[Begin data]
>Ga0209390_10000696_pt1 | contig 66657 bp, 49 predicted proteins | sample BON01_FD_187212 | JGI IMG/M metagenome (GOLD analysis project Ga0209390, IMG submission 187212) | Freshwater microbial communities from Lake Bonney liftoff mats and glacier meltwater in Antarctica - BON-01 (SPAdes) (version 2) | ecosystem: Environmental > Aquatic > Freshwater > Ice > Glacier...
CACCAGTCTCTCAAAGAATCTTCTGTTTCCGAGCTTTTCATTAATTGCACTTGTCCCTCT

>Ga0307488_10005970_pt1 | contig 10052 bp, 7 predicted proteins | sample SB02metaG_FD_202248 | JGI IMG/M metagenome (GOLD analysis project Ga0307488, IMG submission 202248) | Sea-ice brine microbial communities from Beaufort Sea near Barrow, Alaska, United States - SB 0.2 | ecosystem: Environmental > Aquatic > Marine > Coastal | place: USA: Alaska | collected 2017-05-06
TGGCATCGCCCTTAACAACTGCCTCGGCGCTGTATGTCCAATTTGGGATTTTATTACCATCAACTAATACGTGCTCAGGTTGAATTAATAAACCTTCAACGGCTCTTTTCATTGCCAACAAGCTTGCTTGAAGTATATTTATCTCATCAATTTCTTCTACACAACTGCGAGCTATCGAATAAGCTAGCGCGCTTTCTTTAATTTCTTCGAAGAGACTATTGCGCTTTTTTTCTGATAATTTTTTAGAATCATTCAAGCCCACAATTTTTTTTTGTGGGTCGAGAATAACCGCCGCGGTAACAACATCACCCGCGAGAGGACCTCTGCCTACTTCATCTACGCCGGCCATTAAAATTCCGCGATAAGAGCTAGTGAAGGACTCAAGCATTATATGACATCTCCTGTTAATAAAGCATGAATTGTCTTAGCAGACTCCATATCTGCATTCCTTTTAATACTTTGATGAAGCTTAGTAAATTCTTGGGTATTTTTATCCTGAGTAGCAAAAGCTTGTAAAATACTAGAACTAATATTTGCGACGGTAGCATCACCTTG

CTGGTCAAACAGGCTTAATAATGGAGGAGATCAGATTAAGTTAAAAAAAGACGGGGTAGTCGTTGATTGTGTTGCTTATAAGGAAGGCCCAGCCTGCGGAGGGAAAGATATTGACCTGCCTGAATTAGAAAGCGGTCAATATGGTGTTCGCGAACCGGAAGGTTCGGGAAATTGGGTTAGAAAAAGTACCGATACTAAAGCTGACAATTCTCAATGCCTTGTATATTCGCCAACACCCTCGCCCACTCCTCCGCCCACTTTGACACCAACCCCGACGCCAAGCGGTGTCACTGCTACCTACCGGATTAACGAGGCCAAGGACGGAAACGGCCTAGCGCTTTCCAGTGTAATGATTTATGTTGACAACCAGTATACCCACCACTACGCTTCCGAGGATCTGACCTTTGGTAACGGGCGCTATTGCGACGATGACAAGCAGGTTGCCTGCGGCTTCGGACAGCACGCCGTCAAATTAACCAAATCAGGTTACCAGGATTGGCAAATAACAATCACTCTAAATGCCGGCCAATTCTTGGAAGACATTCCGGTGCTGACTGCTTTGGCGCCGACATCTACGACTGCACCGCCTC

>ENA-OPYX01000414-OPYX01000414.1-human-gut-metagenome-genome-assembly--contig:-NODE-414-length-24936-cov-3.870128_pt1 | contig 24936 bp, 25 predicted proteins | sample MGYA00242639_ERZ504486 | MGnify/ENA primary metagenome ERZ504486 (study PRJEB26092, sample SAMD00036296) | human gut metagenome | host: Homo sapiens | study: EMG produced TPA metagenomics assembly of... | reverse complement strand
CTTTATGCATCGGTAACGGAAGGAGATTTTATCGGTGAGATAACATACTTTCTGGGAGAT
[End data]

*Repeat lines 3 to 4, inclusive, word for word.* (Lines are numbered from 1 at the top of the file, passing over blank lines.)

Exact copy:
>Ga0307488_10005970_pt1 | contig 10052 bp, 7 predicted proteins | sample SB02metaG_FD_202248 | JGI IMG/M metagenome (GOLD analysis project Ga0307488, IMG submission 202248) | Sea-ice brine microbial communities from Beaufort Sea near Barrow, Alaska, United States - SB 0.2 | ecosystem: Environmental > Aquatic > Marine > Coastal | place: USA: Alaska | collected 2017-05-06
TGGCATCGCCCTTAACAACTGCCTCGGCGCTGTATGTCCAATTTGGGATTTTATTACCATCAACTAATACGTGCTCAGGTTGAATTAATAAACCTTCAACGGCTCTTTTCATTGCCAACAAGCTTGCTTGAAGTATATTTATCTCATCAATTTCTTCTACACAACTGCGAGCTATCGAATAAGCTAGCGCGCTTTCTTTAATTTCTTCGAAGAGACTATTGCGCTTTTTTTCTGATAATTTTTTAGAATCATTCAAGCCCACAATTTTTTTTTGTGGGTCGAGAATAACCGCCGCGGTAACAACATCACCCGCGAGAGGACCTCTGCCTACTTCATCTACGCCGGCCATTAAAATTCCGCGATAAGAGCTAGTGAAGGACTCAAGCATTATATGACATCTCCTGTTAATAAAGCATGAATTGTCTTAGCAGACTCCATATCTGCATTCCTTTTAATACTTTGATGAAGCTTAGTAAATTCTTGGGTATTTTTATCCTGAGTAGCAAAAGCTTGTAAAATACTAGAACTAATATTTGCGACGGTAGCATCACCTTG